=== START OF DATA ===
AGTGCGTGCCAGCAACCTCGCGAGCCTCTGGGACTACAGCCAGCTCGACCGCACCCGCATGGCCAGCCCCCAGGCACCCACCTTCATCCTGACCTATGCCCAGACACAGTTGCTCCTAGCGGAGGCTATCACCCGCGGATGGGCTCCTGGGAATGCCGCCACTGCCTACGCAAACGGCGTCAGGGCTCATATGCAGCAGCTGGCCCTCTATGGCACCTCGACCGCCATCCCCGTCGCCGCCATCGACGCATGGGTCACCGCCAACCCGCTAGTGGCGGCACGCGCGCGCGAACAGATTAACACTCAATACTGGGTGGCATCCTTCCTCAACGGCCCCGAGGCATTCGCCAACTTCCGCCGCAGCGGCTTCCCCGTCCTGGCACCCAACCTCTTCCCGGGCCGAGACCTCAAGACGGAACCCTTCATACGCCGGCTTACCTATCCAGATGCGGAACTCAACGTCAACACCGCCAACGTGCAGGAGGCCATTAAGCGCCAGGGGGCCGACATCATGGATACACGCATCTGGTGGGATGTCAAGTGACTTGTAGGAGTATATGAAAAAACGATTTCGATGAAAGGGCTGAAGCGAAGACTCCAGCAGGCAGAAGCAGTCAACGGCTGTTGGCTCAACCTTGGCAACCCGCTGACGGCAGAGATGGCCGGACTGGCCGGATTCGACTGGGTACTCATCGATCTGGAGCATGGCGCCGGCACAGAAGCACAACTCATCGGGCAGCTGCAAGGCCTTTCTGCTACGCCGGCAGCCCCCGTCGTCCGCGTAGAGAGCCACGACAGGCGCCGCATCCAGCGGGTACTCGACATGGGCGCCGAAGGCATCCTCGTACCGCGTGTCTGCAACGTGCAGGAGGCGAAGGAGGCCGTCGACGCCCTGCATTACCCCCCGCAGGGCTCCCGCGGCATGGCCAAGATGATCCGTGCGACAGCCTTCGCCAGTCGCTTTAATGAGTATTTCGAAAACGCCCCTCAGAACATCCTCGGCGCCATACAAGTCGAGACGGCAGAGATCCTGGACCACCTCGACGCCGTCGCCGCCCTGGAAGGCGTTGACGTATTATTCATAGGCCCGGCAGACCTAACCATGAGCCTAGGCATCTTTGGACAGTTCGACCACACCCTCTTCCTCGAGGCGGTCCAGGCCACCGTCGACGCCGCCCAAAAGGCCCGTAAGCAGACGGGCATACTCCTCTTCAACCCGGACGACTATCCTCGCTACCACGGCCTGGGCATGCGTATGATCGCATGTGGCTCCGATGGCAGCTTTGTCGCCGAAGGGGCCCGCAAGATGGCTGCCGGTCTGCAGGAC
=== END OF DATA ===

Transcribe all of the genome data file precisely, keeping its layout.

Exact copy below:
AGTGCGTGCCAGCAACCTCGCGAGCCTCTGGGACTACAGCCAGCTCGACCGCACCCGCATGGCCAGCCCCCAGGCACCCACCTTCATCCTGACCTATGCCCAGACACAGTTGCTCCTAGCGGAGGCTATCACCCGCGGATGGGCTCCTGGGAATGCCGCCACTGCCTACGCAAACGGCGTCAGGGCTCATATGCAGCAGCTGGCCCTCTATGGCACCTCGACCGCCATCCCCGTCGCCGCCATCGACGCATGGGTCACCGCCAACCCGCTAGTGGCGGCACGCGCGCGCGAACAGATTAACACTCAATACTGGGTGGCATCCTTCCTCAACGGCCCCGAGGCATTCGCCAACTTCCGCCGCAGCGGCTTCCCCGTCCTGGCACCCAACCTCTTCCCGGGCCGAGACCTCAAGACGGAACCCTTCATACGCCGGCTTACCTATCCAGATGCGGAACTCAACGTCAACACCGCCAACGTGCAGGAGGCCATTAAGCGCCAGGGGGCCGACATCATGGATACACGCATCTGGTGGGATGTCAAGTGACTTGTAGGAGTATATGAAAAAACGATTTCGATGAAAGGGCTGAAGCGAAGACTCCAGCAGGCAGAAGCAGTCAACGGCTGTTGGCTCAACCTTGGCAACCCGCTGACGGCAGAGATGGCCGGACTGGCCGGATTCGACTGGGTACTCATCGATCTGGAGCATGGCGCCGGCACAGAAGCACAACTCATCGGGCAGCTGCAAGGCCTTTCTGCTACGCCGGCAGCCCCCGTCGTCCGCGTAGAGAGCCACGACAGGCGCCGCATCCAGCGGGTACTCGACATGGGCGCCGAAGGCATCCTCGTACCGCGTGTCTGCAACGTGCAGGAGGCGAAGGAGGCCGTCGACGCCCTGCATTACCCCCCGCAGGGCTCCCGCGGCATGGCCAAGATGATCCGTGCGACAGCCTTCGCCAGTCGCTTTAATGAGTATTTCGAAAACGCCCCTCAGAACATCCTCGGCGCCATACAAGTCGAGACGGCAGAGATCCTGGACCACCTCGACGCCGTCGCCGCCCTGGAAGGCGTTGACGTATTATTCATAGGCCCGGCAGACCTAACCATGAGCCTAGGCATCTTTGGACAGTTCGACCACACCCTCTTCCTCGAGGCGGTCCAGGCCACCGTCGACGCCGCCCAAAAGGCCCGTAAGCAGACGGGCATACTCCTCTTCAACCCGGACGACTATCCTCGCTACCACGGCCTGGGCATGCGTATGATCGCATGTGGCTCCGATGGCAGCTTTGTCGCCGAAGGGGCCCGCAAGATGGCTGCCGGTCTGCAGGAC